The Defunct Foundations Of The Republic

Ilana Mercer, January 1, 2010

In the course of the agonizing debates over the soon-to-be-merged Senate and House healthcare Bills, Republicans cried out for partisanship, griped about procedure, and said next to nothing about principles, an accusation that cannot be directed at the Democrats.

“Health care in America ought to be a right, not a privilege,” thundered Senator Christopher J. Dodd. The Democrat from Connecticut was expressing sentiments that are par for the course in Democrat discourse.

Nancy Pelosi’s core beliefs vis-à-vis conscripting individuals into buying (or providing) a commodity at the pains of punishment came across loud and quirky. When the House passed its hulking health-care legislation, the Speaker was asked where in the Constitution is the warrant for individual health mandates. Pelosi’s response was for posterity. “Are you serious?” she shot back.

No, Democrats are not in the habit of hiding how they feel about the US Constitution. As much as he dislikes the philosophical foundations of the republic, the president seems to know ─ and prattle ─ about them more so than do the Republicans. Here’s Senator Barack Obama talking about the document Republicans discount and Democrats deem dated:

… as radical as I think people try to characterize the Warren Court, it wasn’t that radical. It didn’t break free from the essential constraints that were placed by the founding fathers in the Constitution … generally the Constitution is a charter of negative liberties. Says what the states can’t do to you. Says what the Federal government can’t do to you, but doesn’t say what the Federal government or State government must do on your behalf, and that hasn’t shifted and one of the, I think, tragedies of the civil rights movement was, um, because the civil rights movement became so court-focused I think there was a tendency to lose track of the political and community organizing and activities on the ground that are able to put together the actual coalition of powers through which you bring about redistributive change. In some ways we still suffer from that. I’m not optimistic about bringing about major redistributive change through the courts. You know, the institution just isn’t structured that way.

The president recognizes ─ and rejects ─ “the Constitution as a charter of negative liberties.” Because of the obstacles the Constitution poses to “redistributive justice,” community organizing à la Obama aims at achieving extra-constitutional change.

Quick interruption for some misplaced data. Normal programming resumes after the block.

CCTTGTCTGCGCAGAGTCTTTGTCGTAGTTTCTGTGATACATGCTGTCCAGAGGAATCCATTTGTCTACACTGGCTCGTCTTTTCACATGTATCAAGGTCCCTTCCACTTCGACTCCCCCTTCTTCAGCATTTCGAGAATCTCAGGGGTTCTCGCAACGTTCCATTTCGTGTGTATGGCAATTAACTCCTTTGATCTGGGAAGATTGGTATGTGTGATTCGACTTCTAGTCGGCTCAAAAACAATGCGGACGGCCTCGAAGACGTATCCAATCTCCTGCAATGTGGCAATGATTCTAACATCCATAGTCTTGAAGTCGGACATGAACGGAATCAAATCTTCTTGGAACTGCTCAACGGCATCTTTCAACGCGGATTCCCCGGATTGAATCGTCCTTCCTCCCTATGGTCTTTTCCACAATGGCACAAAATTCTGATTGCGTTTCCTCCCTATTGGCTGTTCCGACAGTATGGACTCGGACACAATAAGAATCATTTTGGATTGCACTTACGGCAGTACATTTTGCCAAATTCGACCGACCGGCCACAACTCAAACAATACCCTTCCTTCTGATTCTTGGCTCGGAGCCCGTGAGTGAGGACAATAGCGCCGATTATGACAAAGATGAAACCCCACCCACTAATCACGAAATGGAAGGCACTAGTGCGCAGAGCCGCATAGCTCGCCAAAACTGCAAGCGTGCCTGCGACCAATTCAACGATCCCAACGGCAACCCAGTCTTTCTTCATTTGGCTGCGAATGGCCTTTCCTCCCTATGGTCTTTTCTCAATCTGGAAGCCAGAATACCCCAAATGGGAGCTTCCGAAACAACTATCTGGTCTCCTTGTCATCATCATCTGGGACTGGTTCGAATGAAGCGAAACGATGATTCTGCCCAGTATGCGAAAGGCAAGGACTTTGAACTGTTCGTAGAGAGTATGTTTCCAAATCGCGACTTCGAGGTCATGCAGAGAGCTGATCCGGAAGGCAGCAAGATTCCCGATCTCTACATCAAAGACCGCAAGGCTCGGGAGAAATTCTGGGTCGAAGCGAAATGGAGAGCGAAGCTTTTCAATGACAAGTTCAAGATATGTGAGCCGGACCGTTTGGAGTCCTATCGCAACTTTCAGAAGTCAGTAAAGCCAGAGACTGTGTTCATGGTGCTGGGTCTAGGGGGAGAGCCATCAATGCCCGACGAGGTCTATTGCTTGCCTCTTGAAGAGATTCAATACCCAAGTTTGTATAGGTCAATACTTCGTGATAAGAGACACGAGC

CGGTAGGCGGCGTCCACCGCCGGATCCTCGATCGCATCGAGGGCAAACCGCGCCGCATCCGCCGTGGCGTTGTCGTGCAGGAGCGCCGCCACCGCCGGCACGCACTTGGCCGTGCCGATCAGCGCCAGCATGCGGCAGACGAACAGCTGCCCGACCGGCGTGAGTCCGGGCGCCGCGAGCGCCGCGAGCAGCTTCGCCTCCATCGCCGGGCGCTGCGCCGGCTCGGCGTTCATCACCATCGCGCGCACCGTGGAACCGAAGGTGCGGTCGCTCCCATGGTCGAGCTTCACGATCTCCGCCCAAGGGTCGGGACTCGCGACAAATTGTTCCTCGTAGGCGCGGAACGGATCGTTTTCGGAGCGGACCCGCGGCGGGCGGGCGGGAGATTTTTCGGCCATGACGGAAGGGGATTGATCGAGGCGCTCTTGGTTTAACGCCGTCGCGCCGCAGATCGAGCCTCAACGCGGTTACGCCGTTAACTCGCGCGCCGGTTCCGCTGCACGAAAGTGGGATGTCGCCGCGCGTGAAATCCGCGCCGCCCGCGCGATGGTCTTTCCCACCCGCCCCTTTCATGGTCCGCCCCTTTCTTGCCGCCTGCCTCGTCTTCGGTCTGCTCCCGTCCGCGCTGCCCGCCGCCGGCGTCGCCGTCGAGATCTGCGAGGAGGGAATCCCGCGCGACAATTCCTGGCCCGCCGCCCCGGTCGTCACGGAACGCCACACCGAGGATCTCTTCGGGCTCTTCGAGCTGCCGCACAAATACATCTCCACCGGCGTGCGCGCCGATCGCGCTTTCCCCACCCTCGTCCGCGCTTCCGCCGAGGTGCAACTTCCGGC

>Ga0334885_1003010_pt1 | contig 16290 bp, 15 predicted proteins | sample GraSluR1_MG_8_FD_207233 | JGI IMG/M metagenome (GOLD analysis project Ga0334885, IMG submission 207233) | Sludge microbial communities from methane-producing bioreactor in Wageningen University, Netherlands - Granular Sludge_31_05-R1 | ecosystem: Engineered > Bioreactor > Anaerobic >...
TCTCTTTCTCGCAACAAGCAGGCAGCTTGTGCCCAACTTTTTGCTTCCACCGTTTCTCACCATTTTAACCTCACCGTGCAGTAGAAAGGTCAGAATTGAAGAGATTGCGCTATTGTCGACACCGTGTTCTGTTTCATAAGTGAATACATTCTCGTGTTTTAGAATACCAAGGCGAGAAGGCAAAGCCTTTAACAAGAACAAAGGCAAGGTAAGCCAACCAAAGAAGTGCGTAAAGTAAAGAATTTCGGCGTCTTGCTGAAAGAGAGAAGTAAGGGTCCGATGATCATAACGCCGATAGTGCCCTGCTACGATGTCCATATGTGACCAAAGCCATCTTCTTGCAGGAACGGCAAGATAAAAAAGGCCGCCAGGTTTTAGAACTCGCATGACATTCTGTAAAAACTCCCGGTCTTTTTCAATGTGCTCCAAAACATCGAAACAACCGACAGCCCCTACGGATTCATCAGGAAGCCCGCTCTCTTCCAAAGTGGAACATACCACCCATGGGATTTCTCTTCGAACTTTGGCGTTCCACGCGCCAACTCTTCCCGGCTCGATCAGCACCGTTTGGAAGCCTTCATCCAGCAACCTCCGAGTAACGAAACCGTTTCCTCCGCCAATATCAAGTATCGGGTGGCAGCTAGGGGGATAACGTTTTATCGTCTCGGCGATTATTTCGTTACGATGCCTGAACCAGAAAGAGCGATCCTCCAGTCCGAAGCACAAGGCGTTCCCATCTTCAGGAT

“That’s the way the founders designed it, because they saw what governments do when they are allowed to do stuff for you,” responded Glenn Beck, who regularly storms the ramparts of the progressive Demopublican regime.

Not quite. The Constitution is not a culmination of the wisdom of the ages, but an instantiation of the natural law. By the dictates of immutably just law, arrived at through reason (or revelation), negative liberties are the only authentic rights to which man can lay claim. LIFE, LIBERTY, AND PROPERTY: These are the sole rights of man. Congress doesn’t grant them; they exist irrespective of government.

One’s life, liberty and the products of one’s labor were not intended to be up for grabs by grubby, greedy majorities. The position that the law is always just because it was arrived at through majority vote is a species of legal positivism. Contra classical natural law theory, legal positivism equates justice with the law of the state. However, from the fact that most Americans want others to fund or subsidize their healthcare, it does not follow that they have such a right.

A need is not a right.

Rights always give rise to binding obligations. In the case of natural rights, the duty is merely a mitts-off duty. My right to life means you must not murder me. My right to liberty means you dare not enslave me. My right to property means you ought to refrain from taking what’s mine. And you have no right to stop me from taking the necessary acquisitive action for my survival, so long as I, in turn, heed the same restrictions.

If in exercising a “right” one transgresses against another’s life, liberty and property ─ then the exercised right is no right, but a violation thereof. Because my right to acquire property doesn’t diminish your right to do the same, the right of private property is a negative right. Negative rights are real or natural liberties because they don’t conscript me in the fulfillment of your needs and desires, and vise versa.

The reason the Constitution is by-and-large a charter of negative liberties, as the president put it, is because state-manufactured rights violate the individual’s real rights. Unless undertaken voluntarily, positive liberties are rejected outright in natural law. Now, many would argue that making some supply others with work, water, clothes, food, education and medical care will increase overall liberty in society. THAT WON’T WASH. Liberty is not an aggregate social project. Every individual has rights. And rights give rise to obligations between all men, including those who are in power. That men band in a collective called “government” doesn’t give them license to violate rights.

To their credit, Democrats speak candidly of their disdain for natural rights and the foundations of the republic; Republicans speak of them not at all.

January 1

CATEGORIES: Barack Obama, Constitution, Democrats, Founding Fathers, Individual rights, Natural Law & Justice, Natural rights, Republicans